Challenges & Changes Await Clergy, Congregants For High Holidays

Last year, clergy and congregants alike hoped that last year’s High Holiday services over Zoom or being live-streamed was going to be a one-off, and come 2021, we’d all be back, masks off, carefree, and ready to pack back into sanctuaries around the Twin Cities.

About that…

While we certainly aren’t there, what some synagogues are trying to pull off may be even more challenging than last year, while others have decided to scale back their original plans. 

“Last year, obviously, was, hard, but this year feels harder in a way,” said Beth El Rabbi Alexander Davis. “Last year was hard was all new, and we were figuring it out as we went. And this year, it’s hard, because we feel like we’re in the middle of this uncertainty.”

The uncertainty has led to most congregations going with multiple points of access for their services this year: a mix of in-person, outdoors, or livestreamed options. Some are requiring proof of vaccination for those that are choosing to attend in person, with masks required indoors or out.

“We are excited that we are going to be doing services outdoors,” said Temple Israel Rabbi Jennifer Hartman. “We’ll be doing services in the sanctuary. And we will also be doing services on Zoom. So we think we’ve got everything covered that way.”

Mount Zion Temple, for example, will be offering both a livestream and Zoom options depending on what type of interactivity people are looking for, as well as outdoor services.

“It’s more about how do the timeless messages of High Holidays still speak to us?,” said Rabbi Adam Stock Spilker. “That’s the most important piece. But [we’re] being aware of the way people’s expectations might be different. So we’re making a little bit more of an emphasis on briefer times for services, and music that just elevates it in a different way.”

Others, including Shir Tikvah, Mayim Rabim, Adath Jeshurun and Or Emet made changes to the initially announced plans.

“Of the many things we’ve learned in the past 18 months is that we can plan — and we do plan — but virus is unpredictable,” Shir Tikvah Rabbi Michael Latz said. The synagogue had to. “Shir Tikvah members did all the right stuff: we got vaccinated, we all tried to take care of each other, we socially distanced, and we still landed here. And we understand that this was the call we had to make to keep people’s health and well-being.”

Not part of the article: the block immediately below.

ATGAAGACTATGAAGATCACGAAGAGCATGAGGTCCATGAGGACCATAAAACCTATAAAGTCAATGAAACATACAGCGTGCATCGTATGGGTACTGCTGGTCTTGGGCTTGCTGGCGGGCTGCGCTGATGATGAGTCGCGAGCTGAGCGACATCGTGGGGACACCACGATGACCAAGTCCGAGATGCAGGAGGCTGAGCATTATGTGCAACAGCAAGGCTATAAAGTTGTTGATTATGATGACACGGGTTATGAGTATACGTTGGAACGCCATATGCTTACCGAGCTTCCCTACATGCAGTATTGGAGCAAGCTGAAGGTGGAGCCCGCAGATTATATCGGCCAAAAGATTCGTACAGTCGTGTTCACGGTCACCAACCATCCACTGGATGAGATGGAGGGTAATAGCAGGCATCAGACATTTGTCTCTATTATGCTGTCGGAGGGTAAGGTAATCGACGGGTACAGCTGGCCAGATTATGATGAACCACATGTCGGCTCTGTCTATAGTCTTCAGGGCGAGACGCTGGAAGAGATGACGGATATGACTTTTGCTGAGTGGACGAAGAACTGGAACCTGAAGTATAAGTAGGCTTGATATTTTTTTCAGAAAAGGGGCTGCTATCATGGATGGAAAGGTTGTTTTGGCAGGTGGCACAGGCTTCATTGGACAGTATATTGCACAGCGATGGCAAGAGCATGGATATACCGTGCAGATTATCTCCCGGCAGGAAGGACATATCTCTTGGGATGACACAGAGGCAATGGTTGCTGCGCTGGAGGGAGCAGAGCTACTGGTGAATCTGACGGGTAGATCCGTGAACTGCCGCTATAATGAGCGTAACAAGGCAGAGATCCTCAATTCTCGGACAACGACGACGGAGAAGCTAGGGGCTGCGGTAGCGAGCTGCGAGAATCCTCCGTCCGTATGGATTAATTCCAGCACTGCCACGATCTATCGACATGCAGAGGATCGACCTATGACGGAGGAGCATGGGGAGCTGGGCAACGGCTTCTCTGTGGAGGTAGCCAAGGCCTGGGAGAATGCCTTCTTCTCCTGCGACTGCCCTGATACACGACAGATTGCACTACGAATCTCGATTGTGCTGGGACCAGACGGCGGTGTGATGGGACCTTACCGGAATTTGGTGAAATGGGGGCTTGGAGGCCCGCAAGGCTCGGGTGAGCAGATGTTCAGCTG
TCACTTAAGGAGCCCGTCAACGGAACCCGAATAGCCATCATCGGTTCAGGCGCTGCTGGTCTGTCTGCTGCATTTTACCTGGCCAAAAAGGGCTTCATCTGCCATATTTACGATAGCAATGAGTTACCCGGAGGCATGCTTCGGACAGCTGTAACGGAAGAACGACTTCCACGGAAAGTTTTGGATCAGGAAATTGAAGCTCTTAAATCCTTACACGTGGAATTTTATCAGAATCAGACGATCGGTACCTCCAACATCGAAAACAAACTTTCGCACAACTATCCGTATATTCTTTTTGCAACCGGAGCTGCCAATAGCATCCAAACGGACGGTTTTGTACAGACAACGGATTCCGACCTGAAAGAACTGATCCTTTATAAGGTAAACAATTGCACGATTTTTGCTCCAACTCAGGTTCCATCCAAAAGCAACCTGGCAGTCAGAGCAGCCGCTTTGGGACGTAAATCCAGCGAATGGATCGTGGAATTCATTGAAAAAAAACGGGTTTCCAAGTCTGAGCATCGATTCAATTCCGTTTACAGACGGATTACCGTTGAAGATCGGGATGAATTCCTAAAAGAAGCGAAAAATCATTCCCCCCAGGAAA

Adath Hazzan Joanna Dulkin said that the most challenging thing has been planning for every scenario.

“I don’t want it to feel like it’s like we’re frantic and freaking out. We’re all now experienced in this reality, to the extent that anyone can be,” she said. “It’s just tiring just hearing that the information changes. Now we’re just, in a way, desensitized to the shock of how that maybe felt a year ago.”

No matter how the services are enjoyed, Davis said that they will be amazing.

“There’s a large headache that our Jewish communal professionals are having right now as they tried to plan for the holidays,” Davis said. “And for all the headaches and the concern and uncertainty, I also feel really excited. The holidays are amazing. And they’re going to be even more amazing this year because we need them so much more this year. We need to taste the sweetness of the apples and honey, we need to hear the shofar and have its piercing sound open our hearts. And the words of the Machzor, there’s no doubt in my mind that they will touch us this year because it’s been such a monumental year. And the holidays, in their wisdom will meet us exactly where we’re at.”